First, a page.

BOURGOGNE COTES D’AUXERRE
When Herve Felix returned home to Saint-Bris le Vineux in 1987 to take over the family vineyards, he was but one of many who had done so since the family archives first showed a winemaker in the family in 1692. The family think it’s very likely that the tradition goes back even further.
But this is not so unusual in this area of Burgundy known as the Auxerrois. This is the region of Chablis, and of Irancy, villages with a worldwide reputation for fine wine. But it was only in the past few generations that grapes became the mono-culture of the region. Although it was typical in the past for farming families to grow grapes. They grew other crops as well. Wheat and other grains, and here in the Auxerrois, famously, cherries.
So at the time that Herve came back to the farm, his parents were growing grapes, but selling them to the co-ops and negociants. Herve was a pioneer at the time, making his own wine and bottling it. Selling his wine directly to the public rather than passing through the negociants. And developing the family holdings from 11 ha to 31 today (about 75 acres).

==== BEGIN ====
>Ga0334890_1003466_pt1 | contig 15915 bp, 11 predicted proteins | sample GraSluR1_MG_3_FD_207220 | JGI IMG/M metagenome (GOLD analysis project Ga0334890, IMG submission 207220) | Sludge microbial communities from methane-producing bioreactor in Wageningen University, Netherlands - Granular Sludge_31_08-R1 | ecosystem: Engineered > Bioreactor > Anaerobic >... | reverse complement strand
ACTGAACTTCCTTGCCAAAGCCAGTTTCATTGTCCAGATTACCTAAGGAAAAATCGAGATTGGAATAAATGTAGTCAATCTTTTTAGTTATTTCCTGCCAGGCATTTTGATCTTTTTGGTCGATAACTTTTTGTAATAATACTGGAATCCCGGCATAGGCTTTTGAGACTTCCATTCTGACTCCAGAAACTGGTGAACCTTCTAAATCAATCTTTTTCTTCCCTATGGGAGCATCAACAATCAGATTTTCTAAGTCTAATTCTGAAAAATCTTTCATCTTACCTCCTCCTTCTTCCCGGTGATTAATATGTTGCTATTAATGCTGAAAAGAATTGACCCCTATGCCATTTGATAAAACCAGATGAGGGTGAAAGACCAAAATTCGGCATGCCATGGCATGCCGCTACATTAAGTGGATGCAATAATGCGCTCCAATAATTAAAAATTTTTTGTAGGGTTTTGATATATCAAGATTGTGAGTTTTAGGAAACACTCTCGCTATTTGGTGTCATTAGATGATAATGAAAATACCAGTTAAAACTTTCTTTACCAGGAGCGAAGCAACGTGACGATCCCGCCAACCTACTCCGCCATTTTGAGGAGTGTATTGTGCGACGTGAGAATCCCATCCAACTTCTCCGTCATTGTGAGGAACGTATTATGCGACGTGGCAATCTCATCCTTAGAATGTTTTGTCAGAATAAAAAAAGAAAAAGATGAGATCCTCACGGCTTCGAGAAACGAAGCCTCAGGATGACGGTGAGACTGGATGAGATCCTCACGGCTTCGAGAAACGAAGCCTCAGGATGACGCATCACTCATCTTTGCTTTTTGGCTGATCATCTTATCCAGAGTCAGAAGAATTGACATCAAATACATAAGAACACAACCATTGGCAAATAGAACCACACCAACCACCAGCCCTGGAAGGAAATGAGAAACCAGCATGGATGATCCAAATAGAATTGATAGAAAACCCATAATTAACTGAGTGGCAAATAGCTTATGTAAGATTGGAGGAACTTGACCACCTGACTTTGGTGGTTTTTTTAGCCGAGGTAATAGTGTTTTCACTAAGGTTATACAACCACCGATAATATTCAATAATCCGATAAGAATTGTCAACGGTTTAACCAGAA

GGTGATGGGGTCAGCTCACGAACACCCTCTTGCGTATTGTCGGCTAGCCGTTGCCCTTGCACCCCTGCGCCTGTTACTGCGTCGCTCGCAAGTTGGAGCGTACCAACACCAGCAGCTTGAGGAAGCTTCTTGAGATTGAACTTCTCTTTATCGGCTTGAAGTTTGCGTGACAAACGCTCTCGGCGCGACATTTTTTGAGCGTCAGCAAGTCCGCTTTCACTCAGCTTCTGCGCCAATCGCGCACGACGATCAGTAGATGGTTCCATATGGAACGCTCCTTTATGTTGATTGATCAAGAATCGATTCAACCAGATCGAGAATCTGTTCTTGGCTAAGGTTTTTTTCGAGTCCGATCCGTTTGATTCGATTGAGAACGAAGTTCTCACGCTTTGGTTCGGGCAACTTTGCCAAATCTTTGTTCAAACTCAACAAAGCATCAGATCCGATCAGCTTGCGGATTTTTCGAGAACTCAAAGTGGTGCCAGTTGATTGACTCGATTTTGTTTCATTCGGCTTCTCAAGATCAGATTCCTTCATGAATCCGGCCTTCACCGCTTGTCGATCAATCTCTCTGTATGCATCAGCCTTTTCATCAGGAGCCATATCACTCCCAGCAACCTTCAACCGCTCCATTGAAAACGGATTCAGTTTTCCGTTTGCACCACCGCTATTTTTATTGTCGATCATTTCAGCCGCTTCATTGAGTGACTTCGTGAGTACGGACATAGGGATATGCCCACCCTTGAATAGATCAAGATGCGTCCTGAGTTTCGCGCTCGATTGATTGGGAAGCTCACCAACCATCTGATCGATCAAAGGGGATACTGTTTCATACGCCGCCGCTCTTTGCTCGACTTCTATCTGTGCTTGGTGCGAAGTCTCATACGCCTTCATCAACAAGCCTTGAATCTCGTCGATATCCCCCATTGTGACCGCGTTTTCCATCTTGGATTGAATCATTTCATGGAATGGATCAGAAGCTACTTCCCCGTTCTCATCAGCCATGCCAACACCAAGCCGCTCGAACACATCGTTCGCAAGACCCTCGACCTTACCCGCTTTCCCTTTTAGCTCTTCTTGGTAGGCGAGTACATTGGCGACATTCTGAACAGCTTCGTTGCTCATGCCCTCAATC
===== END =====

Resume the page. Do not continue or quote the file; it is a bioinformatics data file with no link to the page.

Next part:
Today they have holding in Chablis, which Herve says is easy to sell because of its reputation. But they also produce a regional appellation Bourgogne Cote d’Auxerre which is a great value in both Chardonnay and Pinot Noir.
But the story here is bigger than Herve and bigger than the Domaine Felix. The story of the appellation Saint-Bris is like no other in Burgundy (with the exception perhaps of appellation Bouzeron, which took a similar path).
In addition to Pinot Noir and Chardonnay (and the vestigial Cesar), Saint-Bris has traditionally grown Sauvignon Blanc as a major part of its production. It’s proximity to Sancerre, 60 miles to the southwest, might be at the origin of the tradition, but Sauvignon de Saint-Bris has always been a feature in the Auxerrois wine production.
So much so that the local producers decided to take Sauvignon Blanc as their appellation grape. And in 2003, the appellation Saint-Bris was born. So now the label no longer says Sauvignon de Saint-Bris, but simply Saint-Bris. And the grape is Sauvignon.